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December 11, 2007
"No new taxes"
There have been a spate of stadium and arena stories in the news in recent days, all with a similar theme: how to get the public to pay for them without making it look like, you know, the public is paying for them.
- Manitoba Premier Gary Doer said he'd be willing to redirect property tax revenues from a new Winnipeg Blue Bombers stadium to help the team's private owners pay off construction costs. (The Bombers are currently community-owned, but Canadian media baron David Asper is negotiating to buy them.) This is what's known in the U.S. as "tax increment financing," or a TIF; lord knows what they call it there.
- Lexington, Kentucky is considering plans to replace Rupp Arena with a "state-of-the-art" building (presumably meaning including luxury suites, which the 31-year-old Rupp lacks) to host University of Kentucky basketball games. The cost hasn't been revealed, but the city would pay for it by designating a new downtown TIF district.
- The Kansas City Wizards soccer team are looking to get a new stadium as part of a downtown development project on the Bannister Mall site, but K.C. Mayor Mark Funkhouser says he opposes the funding plan, which would use a so-called "Super TIF" that would redirect all tax revenue from the district to the project, not just the increased increment. (Shouldn't that really be a TF?) "I want to see the Three Trails redevelopment happen," said Funkhouser. "But I don't intend to support the current plan without more thorough discussion and, at least, the removal of the Super TIF requirement, which redirects 100 percent of any new property, sales and earnings taxes back to the project."
As I've written before, the problem with TIF is that while it's sold as a free lunch - "without this project, the city wouldn't be getting these tax revenues, so there's no real cost to the public" - it can end up costing taxpayers in many ways: when increased consumer spending in a TIF district siphons off spending in an area where tax revenue actually goes to the municipality, for example, or when developers demand TIF subsidies for projects they would have initiated anyway. In the end, TIFs make about as much sense as me going to the store and demanding that I get my sales tax rebated, on the grounds that if I didn't make the purchase, the government wouldn't collect any sales tax - the main difference being that I seldom have a team of lobbyists and p.r. flunkies with me when I go to Rite-Aid.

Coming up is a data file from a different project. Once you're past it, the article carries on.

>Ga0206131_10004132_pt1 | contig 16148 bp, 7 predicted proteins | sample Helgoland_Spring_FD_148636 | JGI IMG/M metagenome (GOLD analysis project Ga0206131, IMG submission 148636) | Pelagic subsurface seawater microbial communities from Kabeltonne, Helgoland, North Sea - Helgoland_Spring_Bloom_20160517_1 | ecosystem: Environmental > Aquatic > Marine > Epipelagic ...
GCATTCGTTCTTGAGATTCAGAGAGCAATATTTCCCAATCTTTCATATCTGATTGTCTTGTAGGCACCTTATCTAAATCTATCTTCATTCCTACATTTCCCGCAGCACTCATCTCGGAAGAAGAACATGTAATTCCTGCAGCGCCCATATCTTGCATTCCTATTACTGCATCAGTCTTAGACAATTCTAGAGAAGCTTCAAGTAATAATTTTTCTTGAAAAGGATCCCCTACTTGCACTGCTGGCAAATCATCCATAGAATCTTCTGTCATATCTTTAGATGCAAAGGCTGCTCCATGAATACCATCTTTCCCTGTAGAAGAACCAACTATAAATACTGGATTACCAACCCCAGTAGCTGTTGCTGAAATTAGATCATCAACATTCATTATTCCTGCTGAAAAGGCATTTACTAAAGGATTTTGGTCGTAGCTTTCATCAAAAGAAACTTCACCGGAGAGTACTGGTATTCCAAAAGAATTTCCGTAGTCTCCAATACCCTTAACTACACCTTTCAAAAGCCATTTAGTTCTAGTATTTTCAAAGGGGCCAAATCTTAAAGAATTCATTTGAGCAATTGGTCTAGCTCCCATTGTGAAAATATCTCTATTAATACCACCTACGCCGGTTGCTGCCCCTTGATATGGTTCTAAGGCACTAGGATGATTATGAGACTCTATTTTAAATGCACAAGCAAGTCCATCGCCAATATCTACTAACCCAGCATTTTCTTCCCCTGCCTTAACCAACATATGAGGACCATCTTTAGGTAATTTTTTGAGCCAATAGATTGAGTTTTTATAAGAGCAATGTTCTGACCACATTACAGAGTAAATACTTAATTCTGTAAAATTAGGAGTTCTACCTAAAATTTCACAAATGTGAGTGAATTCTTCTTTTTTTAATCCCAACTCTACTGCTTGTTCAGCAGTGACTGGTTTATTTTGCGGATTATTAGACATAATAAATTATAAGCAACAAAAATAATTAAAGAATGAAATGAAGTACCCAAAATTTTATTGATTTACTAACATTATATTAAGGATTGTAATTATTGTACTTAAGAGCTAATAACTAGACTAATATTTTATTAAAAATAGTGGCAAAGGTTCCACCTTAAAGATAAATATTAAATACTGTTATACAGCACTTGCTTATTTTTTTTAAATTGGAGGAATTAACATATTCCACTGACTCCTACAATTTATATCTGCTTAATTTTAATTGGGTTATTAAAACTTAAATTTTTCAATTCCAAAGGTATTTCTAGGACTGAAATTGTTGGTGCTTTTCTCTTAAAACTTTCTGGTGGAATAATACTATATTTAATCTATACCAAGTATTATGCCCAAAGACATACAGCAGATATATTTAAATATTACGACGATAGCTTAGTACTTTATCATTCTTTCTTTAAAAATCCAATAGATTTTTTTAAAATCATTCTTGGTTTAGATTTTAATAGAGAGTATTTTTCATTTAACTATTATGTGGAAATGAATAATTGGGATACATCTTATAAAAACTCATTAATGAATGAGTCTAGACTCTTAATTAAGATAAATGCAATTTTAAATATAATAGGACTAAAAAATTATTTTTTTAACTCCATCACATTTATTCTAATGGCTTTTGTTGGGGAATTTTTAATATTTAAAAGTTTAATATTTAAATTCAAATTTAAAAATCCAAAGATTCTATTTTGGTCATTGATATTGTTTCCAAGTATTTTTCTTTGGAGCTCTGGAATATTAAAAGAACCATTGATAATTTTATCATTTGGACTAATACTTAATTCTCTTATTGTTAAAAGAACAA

And speaking of p.r., let's close with Nashville finance director Richard Riebeling, explaining during a discussion of proposed lease givebacks for the Predators how people who pay taxes aren't necessarily taxpayers:
"I think the important thing is that taxpayers can be assured that no taxpayer dollars - no property tax dollars - are being used to cover the additional cost of this transaction. It's coming from hotel, motel tax."
Unless, of course, the hotelgoers refuse to pay it, arguing that if they'd stayed home, the city wouldn't be collecting it. This could go on forever!